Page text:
Jay-Z has always been someone that I could admire - although his youth was littered with negative, he truly was one of the few that made a way for himself and has been a positive influence to those that stuck with him - other artists, family etc. From a financial perspective, he made wise decisions while other hip hop artists and various celebrities made all the wrong ones. He transcends genres and has worked with plenty of pop and rock stars.
But the night of the concert has me thinking of him in a whole new way. He worked his crowd. He gave more. Although the cost of the tickets was reasonable, and we were what seemed like a mile from the stage - he made you feel extremely close to him. "You could have been anywhere in the world, but you're here with me, and I appreciate that."
You hear a lot about overinflated personalities, arrogance and even that a celebrity, worth this much loses touch with reality. But for my intents and purposes he seemed very in touch with his audience.
His encore lasted 25 minutes or more. His cameras panned the audience as he joked and said thank you a dozen times. He made sure this felt like an intimate performance. Certainly it's one I'll never forget.
How can we achieve this with our customers, clients or partners? How can we make each member of our organization's audience feel that we appreciate them? After years, literally years, of working those same "crowds," there is quite a bit to be learned.
- Never forget who got you here, this is easier said than done. Truthfully, there may be less and less times to appreciate others intimately the bigger or higher you move in your career, or within a specific organization. Take those opportunities to show others they are appreciated. These moments exist to show your humanity and appreciation. Don't miss them.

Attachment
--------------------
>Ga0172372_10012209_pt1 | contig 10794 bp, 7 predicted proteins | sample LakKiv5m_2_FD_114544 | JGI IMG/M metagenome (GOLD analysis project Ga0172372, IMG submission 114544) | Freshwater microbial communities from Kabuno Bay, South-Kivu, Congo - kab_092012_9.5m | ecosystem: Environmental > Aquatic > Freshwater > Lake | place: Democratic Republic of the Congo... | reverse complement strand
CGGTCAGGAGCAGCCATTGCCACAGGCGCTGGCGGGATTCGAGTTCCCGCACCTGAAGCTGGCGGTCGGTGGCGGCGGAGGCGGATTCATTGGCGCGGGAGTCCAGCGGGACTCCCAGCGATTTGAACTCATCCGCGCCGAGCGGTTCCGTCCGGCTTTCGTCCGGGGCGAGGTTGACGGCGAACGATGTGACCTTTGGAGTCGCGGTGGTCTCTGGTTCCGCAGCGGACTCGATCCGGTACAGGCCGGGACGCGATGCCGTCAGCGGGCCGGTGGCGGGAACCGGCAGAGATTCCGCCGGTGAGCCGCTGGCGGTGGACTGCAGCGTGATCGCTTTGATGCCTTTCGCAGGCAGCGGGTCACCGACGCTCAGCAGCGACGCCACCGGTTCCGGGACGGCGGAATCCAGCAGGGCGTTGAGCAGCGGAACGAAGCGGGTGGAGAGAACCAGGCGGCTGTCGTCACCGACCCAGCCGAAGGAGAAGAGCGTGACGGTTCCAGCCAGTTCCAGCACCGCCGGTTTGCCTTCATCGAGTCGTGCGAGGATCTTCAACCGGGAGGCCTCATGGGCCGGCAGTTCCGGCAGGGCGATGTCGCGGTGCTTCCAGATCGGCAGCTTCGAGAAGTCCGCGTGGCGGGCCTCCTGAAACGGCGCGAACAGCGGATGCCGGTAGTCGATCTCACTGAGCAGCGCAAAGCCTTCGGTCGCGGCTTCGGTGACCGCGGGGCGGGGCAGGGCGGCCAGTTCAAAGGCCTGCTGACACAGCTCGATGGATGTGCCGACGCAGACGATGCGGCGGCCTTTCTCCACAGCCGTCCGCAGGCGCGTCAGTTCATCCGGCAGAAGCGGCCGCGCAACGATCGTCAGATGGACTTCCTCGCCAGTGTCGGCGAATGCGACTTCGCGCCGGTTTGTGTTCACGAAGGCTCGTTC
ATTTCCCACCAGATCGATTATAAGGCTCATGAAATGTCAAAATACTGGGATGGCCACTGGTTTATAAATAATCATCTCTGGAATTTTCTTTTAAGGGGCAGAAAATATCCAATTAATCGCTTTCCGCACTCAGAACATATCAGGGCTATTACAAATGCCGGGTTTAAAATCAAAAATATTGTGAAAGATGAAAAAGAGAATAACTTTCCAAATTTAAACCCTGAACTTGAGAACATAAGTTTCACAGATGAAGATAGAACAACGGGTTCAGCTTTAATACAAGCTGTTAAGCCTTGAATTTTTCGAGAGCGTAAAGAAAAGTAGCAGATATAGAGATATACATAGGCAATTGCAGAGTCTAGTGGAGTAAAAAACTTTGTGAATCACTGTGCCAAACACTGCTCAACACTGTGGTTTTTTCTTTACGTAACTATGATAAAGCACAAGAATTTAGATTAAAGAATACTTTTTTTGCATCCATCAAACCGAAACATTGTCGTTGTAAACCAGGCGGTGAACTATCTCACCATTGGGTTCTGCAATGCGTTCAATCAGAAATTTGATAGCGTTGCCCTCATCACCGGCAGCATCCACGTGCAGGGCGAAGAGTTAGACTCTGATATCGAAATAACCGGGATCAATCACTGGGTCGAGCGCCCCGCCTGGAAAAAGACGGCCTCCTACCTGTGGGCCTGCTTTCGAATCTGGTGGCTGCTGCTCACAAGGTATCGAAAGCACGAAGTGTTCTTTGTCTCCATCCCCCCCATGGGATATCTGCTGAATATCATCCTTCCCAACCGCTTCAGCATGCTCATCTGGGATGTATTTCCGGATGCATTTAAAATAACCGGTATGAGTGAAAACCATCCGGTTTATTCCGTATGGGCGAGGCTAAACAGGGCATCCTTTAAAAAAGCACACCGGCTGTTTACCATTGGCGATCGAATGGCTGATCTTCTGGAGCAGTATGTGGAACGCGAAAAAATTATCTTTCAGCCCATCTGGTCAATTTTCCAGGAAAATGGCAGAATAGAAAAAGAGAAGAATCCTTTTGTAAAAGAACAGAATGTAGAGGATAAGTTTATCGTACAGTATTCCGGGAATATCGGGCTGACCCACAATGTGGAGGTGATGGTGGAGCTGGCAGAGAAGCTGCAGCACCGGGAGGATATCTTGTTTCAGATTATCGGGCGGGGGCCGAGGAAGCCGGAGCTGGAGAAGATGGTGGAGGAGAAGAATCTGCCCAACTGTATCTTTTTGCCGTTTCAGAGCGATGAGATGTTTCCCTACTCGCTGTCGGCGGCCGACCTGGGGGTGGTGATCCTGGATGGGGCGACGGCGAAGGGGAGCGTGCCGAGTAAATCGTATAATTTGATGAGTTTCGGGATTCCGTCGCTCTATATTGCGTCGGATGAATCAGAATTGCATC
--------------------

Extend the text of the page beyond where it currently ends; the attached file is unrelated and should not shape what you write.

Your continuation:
- Create a setting for engagement. Presentations, operations or meetings all give you the chance to let those around you remember why they love working with you. Don't take those times for granted. Don't overlook those details. Sweat the small stuff, it makes others feel special.
- End amazingly. Always. This is by far the hardest part to remember. After grueling meetings, long quarters or tough presentations it's difficult to bring it full circle. It's difficult to amaze. Steve Jobs always had the trademark "One More Thing." Jay-Z had a fantastic encore. These things matter.
I never thought I'd want to take notes at a concert - but sometimes we find insight and lessons in the most unique places. Jay-Z took the time to thank "most importantly you, the customer." We can all learn that in the day and age of mechanical personalization, where everything is becoming a little more and less interpersonal at the same time, it can really pay to appreciate and add back a bit of that human factor.